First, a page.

He has served on various commissions and study groups on issues such as partitions, forced displacement, minority rights and forms of autonomy.

When conflicts explode, he said, the silent majority tends to let the government and rebel elites monopolise the political dealings which are mostly conducted secretly, far from public view and void of informed public consent.

Governments tend to ignore injustice _ rebel movements, meanwhile, are often plagued by infighting between moderates and extremists, leading to distrust and violence that leads to, at best, a precarious peace.

Trust and truth are prerequisites for peace. But for it to be sustained, it must be plural, just and faithful to human rights, he said.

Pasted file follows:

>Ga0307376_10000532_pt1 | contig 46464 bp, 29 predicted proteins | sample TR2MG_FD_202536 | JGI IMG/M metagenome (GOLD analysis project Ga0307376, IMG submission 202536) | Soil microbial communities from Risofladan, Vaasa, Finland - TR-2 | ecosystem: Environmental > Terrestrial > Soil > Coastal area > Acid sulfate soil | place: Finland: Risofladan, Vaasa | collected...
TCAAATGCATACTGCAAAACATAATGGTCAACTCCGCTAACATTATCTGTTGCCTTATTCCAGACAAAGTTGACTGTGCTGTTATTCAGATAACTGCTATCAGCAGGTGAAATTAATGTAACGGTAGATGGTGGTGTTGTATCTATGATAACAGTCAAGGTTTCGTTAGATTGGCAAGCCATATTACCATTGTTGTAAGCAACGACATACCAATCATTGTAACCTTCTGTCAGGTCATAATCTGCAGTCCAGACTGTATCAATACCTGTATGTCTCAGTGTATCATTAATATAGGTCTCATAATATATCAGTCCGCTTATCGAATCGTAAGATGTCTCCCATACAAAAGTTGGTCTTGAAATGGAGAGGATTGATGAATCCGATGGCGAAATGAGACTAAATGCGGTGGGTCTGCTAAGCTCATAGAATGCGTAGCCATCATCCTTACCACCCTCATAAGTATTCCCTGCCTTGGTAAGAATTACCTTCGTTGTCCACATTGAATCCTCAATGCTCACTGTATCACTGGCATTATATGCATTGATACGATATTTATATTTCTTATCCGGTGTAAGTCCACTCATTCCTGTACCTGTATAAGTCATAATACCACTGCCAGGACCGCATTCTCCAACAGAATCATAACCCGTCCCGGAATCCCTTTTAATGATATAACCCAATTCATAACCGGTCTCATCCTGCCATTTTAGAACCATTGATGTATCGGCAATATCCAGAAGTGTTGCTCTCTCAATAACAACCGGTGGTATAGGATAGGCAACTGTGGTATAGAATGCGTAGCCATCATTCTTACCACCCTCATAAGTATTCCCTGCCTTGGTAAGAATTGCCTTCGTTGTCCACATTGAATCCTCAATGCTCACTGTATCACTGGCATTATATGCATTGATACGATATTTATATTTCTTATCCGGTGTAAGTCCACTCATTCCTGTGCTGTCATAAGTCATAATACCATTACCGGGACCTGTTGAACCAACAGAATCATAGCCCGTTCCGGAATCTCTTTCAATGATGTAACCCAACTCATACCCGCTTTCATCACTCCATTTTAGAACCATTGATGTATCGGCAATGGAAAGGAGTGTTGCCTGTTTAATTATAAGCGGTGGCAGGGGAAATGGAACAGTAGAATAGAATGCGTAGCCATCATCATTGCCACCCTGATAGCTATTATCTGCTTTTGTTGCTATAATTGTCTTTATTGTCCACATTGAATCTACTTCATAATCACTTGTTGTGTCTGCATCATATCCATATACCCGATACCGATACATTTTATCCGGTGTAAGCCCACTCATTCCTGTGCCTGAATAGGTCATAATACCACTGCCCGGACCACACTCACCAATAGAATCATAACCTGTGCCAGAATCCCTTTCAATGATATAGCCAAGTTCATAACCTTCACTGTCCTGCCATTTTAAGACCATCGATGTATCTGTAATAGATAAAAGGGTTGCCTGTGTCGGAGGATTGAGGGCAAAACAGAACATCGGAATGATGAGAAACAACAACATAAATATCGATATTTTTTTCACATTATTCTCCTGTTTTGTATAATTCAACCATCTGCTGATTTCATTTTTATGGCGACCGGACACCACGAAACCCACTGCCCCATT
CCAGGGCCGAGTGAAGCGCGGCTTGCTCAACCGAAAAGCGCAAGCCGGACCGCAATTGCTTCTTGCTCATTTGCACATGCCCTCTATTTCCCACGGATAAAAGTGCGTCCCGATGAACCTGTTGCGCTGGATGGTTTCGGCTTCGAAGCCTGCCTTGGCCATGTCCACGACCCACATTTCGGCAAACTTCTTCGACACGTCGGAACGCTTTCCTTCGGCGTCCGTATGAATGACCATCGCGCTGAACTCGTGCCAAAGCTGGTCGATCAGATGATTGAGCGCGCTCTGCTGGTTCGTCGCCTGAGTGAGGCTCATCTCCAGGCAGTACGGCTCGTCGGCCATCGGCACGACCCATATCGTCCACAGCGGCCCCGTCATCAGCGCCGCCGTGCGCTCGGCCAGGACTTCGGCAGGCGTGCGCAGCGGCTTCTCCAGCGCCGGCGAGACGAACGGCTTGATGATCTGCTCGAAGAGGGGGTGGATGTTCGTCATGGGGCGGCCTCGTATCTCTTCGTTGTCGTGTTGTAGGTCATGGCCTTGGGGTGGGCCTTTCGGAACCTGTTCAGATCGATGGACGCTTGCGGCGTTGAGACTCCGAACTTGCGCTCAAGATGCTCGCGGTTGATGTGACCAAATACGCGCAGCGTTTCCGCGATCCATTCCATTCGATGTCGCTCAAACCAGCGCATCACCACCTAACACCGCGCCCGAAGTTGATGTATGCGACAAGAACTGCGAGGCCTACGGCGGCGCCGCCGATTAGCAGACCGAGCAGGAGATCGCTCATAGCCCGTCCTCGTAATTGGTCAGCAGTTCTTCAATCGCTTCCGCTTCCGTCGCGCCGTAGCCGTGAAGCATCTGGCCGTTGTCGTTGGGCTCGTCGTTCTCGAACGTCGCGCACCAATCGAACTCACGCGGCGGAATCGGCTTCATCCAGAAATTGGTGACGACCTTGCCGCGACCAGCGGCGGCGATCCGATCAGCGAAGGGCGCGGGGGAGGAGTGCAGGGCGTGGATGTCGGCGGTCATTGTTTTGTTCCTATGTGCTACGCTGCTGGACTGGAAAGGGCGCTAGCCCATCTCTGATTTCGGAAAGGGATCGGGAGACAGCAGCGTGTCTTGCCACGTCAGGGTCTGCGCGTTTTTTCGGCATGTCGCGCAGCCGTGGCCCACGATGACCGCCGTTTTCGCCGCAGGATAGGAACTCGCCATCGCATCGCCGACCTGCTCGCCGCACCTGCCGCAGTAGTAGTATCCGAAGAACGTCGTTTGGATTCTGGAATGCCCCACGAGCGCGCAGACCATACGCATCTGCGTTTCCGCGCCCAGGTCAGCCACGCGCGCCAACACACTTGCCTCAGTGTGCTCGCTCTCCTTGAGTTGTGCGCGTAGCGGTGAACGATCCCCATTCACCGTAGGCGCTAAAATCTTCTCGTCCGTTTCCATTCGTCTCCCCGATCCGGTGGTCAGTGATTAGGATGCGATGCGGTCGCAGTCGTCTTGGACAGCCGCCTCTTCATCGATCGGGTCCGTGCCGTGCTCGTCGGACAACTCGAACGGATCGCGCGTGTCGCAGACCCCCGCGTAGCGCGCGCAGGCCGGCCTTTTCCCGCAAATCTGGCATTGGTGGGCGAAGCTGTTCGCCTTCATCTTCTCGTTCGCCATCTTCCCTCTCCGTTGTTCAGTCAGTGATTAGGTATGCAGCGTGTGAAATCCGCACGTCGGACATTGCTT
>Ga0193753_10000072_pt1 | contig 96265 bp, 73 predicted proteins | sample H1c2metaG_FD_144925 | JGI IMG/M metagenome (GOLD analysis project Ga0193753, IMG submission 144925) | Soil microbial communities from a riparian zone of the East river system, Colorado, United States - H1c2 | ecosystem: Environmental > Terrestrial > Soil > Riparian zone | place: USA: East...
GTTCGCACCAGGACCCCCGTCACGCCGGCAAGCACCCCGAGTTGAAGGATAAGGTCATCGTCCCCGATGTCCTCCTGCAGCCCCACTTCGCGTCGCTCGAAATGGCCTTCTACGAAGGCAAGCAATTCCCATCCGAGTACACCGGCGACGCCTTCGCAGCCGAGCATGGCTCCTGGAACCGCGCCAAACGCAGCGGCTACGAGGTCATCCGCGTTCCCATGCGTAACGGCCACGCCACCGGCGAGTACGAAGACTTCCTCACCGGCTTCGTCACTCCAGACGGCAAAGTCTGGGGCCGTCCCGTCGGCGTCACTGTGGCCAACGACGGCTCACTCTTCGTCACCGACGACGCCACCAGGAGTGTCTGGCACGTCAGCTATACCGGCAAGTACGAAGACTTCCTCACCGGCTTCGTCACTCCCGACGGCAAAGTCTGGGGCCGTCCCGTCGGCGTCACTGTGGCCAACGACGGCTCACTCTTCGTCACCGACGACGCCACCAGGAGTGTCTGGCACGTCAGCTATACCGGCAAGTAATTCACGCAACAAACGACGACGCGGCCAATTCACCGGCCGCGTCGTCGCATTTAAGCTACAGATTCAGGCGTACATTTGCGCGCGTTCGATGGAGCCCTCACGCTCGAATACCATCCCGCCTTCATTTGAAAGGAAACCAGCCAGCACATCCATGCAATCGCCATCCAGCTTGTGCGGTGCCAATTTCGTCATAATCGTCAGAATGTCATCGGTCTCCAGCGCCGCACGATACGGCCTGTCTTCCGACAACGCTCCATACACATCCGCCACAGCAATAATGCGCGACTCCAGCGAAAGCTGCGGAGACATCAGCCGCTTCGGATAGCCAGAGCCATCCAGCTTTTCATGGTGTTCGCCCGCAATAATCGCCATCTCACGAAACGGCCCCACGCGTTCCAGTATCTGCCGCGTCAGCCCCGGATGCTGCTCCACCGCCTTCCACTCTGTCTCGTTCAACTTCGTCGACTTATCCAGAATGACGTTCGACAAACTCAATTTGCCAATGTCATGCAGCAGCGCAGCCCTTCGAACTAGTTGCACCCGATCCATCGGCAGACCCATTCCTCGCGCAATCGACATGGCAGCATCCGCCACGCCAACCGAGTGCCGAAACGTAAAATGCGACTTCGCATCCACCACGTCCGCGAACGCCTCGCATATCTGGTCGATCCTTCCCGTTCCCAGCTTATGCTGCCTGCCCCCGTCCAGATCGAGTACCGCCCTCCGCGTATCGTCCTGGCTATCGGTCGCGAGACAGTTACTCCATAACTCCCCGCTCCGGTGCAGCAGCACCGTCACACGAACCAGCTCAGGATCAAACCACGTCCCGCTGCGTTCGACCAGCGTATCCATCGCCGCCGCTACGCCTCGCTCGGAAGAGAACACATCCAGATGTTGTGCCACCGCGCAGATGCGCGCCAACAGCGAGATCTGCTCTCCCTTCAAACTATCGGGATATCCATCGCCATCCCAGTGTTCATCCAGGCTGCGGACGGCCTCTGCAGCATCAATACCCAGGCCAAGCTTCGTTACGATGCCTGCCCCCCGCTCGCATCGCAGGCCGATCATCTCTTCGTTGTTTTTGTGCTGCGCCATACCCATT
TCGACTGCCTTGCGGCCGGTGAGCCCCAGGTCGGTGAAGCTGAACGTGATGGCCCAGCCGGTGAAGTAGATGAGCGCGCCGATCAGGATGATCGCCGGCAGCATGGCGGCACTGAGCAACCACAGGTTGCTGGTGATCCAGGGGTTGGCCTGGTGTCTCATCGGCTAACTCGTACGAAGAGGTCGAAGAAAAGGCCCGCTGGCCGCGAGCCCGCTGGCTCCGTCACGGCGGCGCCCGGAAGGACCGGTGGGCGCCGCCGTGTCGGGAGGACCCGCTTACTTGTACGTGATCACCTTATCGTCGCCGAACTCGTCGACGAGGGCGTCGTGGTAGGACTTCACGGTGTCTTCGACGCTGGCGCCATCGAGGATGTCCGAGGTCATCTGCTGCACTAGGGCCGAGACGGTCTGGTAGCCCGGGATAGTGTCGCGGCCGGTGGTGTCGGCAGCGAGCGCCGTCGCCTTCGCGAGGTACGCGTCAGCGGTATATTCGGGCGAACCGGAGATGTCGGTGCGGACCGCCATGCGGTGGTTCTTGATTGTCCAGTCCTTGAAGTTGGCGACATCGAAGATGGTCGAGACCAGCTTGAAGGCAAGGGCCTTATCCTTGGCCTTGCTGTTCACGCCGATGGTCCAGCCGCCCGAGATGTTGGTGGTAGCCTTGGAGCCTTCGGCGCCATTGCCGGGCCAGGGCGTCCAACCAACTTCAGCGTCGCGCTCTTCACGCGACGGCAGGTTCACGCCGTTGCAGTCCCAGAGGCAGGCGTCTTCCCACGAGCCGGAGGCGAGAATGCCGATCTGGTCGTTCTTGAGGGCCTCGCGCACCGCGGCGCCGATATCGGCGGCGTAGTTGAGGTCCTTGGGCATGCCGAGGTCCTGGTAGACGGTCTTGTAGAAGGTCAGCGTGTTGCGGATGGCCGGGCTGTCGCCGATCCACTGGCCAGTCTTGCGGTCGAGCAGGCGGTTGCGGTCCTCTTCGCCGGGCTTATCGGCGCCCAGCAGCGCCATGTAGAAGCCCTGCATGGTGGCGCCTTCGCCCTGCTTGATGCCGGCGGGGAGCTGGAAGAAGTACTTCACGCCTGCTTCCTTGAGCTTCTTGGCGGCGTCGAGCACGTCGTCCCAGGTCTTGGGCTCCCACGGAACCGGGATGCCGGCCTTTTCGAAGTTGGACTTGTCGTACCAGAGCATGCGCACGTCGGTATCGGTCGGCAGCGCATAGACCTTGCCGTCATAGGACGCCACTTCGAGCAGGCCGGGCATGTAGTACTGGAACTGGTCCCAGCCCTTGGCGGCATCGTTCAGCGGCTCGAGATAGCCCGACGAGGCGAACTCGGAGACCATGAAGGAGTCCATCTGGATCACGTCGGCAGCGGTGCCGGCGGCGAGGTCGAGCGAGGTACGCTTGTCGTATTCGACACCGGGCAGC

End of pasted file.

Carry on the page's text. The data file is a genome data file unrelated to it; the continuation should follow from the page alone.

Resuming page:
"To make peace last, it must begin with a vision of peace from below," stressed Samaddar.

While truces and treaties have proven to repeatedly fail, his experiences in several "hot" places in South Asia have shown that there is still hope if ordinary people at different levels define what peace means to them, then together design peace indicators and help one another monitor and audit them.

But what are the indicators for peace? A lack of bloodshed? The standard of justice and human rights? Equitable income? Fair management of natural resources?

It is all up to the people involved, he said. The important thing is to ensure that the dialogue involves activists from different levels of society, for they each have different ideas of what peace means.

Don't expect conflicts to disappear, he cautioned, but the multi-level dialogue and peace auditing will enable things to be workable.